15 Ea autem materies quemadmodum sit inventa, est causa cognoscere. Divus Caesar cum exercitum habuisset circa Alpes imperavissetque municipiis praestare commeatus, ibique esset castellum munitum, quod vocaretur Larignum, tunc, qui in eo fuerunt, naturali munitione confisi noluerunt inperio parere. Itaque imperator copias iussit admoveri, erat autem ante eius castelli portam turris ex hac materia alternis trabibus transversis uti pyra inter se composita alte, uti posset de summo sudibus et lapidibus accedentes repellere. Tunc vero cum animadversum est alia eos tela praeter sudes non habere neque posse longius a muro propter pondus iaculari, imperatum est fasciculos ex virgis alligatos et faces ardentes ad eam munitonem accendentes mittere.

Translation

15. We have reason to inquire how this timber was discovered. After the late emperor Caesar had brought his forces into the neighbourhood of the Alps, and had commanded the municipalities to furnish supplies, he found there a fortified stronghold which was called Larignum. But the occupants trusted to the natural strength of the place and refused obedience. The emperor therefore commanded his forces to be brought up. Now before the gate of the stronghold there stood a tower of this wood with alternate cross-beams bound together like a funeral pyre, so that it could drive back an approaching enemy by stakes and stones from the top. But when it was perceived that they had no other weapons but stakes, and because of their weight they could not throw them far from the wall, the order was given to approach, and to throw bundles of twigs and burning torches against the fort. And the troops quickly heaped them up.

16 Itaque celeriter milites congesserunt. Posteaquam flamma circa illam materiam virgas comprehendisset, ad caelum sublata efficit opinionem, uti videretur iam tota moles concidisse. Cum autem ea per se extincta esset et re quieta turris intacta apparuisset, admirans Caesar iussit extra telorum missionem eos circumvallari. Itaque timore coacti oppidani cum se dedidissent, quaesitum, unde essent ea ligna quae ab igni non laederentur. Tunc ei demonstraverunt eas arbores, quarum in his locis maximae sunt copiae. Et ideo id castellum Larignum, item materias larigna est appelata. Haec autem per Padum Ravennam deportatur. In colonia Fanestri, Pisauri, Anconae reliquisque, quae sunt in ea regione, municipiis praebetur. Cuius materies si esset facultas adportationibus ad urbem, maximae haberentur in aedificiis utilitates, et si non in omne, certe tabulae in subgrundiis circum insulas si essent ex ea conlocatae, ab traiectionibus incendiorum aedificia periculo liberarentur, quod ea neque flammam nec carbonem possunt recipere nec facere per se.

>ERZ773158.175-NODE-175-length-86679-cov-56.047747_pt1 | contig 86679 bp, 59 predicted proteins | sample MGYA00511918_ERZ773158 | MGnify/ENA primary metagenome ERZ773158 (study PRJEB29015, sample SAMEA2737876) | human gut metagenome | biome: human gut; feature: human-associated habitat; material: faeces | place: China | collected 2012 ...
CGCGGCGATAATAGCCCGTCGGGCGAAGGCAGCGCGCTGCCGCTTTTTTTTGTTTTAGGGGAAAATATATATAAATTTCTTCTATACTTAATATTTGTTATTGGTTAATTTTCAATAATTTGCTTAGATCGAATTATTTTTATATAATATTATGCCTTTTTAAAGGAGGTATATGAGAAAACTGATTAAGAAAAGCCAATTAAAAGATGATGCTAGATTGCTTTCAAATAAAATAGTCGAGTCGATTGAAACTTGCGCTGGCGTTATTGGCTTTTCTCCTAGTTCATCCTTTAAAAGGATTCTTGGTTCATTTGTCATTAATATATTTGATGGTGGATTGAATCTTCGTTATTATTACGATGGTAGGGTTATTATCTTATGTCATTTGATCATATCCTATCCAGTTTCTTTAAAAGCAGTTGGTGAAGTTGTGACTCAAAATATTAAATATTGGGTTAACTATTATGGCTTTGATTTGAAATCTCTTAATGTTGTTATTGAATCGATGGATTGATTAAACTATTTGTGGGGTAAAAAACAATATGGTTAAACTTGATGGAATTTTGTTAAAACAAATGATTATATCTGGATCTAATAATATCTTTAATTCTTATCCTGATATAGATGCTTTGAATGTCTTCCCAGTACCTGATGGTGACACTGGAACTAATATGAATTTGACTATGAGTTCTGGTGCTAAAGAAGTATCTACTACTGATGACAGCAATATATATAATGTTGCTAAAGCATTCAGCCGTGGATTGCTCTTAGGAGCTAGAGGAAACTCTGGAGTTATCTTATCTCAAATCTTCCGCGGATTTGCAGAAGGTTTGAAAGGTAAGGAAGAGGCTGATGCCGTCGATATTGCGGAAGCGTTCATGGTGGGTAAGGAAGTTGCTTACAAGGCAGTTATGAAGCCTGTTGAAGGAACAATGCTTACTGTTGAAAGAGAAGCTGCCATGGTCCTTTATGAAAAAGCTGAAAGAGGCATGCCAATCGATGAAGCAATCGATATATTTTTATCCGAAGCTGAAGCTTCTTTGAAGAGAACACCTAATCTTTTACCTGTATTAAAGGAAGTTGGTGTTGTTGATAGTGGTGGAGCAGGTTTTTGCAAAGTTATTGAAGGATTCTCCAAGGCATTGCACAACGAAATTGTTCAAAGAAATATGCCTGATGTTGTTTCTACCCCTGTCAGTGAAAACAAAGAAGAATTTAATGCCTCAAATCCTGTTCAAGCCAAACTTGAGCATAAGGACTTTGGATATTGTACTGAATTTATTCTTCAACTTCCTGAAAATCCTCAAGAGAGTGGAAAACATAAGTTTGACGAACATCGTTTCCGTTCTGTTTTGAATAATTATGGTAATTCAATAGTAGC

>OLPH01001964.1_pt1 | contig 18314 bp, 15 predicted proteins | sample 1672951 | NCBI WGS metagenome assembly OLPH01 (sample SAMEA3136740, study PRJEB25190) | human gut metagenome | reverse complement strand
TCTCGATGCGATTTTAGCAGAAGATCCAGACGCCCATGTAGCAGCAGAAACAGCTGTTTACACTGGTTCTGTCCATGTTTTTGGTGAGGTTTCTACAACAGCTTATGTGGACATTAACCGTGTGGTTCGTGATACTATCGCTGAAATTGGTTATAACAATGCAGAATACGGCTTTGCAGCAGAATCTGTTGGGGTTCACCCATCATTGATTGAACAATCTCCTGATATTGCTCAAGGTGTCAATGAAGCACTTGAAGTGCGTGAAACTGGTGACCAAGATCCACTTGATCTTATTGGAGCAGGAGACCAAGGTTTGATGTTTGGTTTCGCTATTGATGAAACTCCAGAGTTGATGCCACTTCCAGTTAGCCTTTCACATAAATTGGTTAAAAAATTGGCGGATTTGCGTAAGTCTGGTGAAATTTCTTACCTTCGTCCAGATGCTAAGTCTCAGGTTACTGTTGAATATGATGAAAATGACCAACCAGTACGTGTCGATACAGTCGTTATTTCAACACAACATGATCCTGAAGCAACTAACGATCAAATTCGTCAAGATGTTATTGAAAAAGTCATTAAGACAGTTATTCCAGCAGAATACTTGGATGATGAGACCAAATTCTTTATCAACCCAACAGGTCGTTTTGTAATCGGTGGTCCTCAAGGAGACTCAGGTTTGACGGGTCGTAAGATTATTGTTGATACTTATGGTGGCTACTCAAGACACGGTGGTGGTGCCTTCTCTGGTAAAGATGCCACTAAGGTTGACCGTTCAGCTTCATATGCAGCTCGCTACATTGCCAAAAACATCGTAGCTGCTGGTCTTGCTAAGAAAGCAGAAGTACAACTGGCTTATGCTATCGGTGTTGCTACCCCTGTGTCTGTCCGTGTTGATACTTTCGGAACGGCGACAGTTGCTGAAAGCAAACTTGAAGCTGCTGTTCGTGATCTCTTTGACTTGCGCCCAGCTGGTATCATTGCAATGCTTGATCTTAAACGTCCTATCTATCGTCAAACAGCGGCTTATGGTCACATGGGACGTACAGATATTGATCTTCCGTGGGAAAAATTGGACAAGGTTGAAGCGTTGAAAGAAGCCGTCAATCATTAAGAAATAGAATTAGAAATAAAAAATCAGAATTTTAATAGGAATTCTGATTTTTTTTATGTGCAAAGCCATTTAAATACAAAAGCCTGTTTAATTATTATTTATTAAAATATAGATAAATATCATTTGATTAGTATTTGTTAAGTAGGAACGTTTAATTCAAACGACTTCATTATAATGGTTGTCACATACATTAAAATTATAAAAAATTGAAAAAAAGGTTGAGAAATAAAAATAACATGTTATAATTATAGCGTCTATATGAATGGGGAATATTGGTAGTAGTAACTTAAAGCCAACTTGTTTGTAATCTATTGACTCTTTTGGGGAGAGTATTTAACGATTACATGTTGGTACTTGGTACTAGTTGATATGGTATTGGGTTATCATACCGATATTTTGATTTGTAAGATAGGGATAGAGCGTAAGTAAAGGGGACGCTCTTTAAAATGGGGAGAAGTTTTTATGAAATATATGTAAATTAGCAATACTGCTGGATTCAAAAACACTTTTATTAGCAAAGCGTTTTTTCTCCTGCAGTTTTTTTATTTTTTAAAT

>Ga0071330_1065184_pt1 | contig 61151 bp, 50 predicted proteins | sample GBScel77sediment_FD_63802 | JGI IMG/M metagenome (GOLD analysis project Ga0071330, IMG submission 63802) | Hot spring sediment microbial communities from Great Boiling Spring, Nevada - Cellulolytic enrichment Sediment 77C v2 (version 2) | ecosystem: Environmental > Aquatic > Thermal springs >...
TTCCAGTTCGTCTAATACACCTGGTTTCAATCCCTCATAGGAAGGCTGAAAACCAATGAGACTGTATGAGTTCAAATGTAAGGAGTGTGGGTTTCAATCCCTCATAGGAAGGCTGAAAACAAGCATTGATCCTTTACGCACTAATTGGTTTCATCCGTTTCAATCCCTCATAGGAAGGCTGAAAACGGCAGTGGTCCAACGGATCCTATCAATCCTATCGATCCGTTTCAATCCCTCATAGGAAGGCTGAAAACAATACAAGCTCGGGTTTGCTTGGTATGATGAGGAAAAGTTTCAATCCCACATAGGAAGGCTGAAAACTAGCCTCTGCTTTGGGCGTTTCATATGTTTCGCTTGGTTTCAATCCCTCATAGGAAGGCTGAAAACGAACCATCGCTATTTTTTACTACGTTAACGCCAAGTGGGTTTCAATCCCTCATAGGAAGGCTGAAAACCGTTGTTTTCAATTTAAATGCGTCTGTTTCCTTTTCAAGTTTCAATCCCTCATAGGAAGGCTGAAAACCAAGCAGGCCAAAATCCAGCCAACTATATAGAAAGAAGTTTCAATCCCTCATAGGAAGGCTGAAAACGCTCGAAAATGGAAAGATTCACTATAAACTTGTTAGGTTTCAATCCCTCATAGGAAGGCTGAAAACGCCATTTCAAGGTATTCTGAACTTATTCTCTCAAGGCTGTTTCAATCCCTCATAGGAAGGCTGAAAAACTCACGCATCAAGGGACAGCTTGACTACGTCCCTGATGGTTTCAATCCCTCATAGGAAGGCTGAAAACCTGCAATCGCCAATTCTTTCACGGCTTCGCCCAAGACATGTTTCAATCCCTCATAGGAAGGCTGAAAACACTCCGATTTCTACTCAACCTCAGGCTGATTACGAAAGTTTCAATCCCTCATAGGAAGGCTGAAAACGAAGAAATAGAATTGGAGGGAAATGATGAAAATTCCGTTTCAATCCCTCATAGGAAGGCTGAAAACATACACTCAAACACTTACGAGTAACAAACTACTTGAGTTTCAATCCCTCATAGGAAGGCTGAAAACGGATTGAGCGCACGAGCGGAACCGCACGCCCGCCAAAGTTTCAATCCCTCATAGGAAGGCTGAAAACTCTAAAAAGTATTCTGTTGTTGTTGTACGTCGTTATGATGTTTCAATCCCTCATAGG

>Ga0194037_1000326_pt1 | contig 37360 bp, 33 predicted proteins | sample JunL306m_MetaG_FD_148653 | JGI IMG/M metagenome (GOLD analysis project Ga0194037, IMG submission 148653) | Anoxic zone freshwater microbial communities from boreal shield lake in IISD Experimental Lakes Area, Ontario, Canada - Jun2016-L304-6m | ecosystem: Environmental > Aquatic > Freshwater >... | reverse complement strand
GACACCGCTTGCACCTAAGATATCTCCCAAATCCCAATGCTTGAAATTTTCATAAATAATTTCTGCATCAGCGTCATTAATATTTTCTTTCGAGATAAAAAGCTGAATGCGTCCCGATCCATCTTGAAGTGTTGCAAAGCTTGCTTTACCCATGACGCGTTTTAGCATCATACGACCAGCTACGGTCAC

Translation

16. The flame seizing the twigs around the wood, rose skyward and made them think that the whole mass had collapsed. But when the fire had burnt itself out and subsided and the tower appeared again intact, Caesar was surprised and ordered the town to be surrounded by a rampart outside the range of their weapons. And so the townspeople were compelled by fear to surrender. The inquiry was made where the timber came from which was unscathed by the fire. Then they showed him the trees, of which there is an abundant supply in these parts. The fort was called Larignum following the name of the larch wood. Now this is brought down the Po to Ravenna; there are also supplies at the Colony of Fanum, at Pisaurum and Ancona and the municipia in that region. And if there were a provision for bringing this timber to Rome, there would be great advantages in building; and if such wood were used, not perhaps generally, but in the eaves round the building blocks, these buildings would be freed from the danger of fires spreading. For this timber can neither catch fire nor turn to charcoal, nor burn of itself.

17 Sunt autem eae arbores foliis similibus pini; materies earum prolixa, tractabilis ad intestinum opus non minus quam sappinea, habetque resinam liquidam mellis Attici colore, quae etiam medetur phthisicis.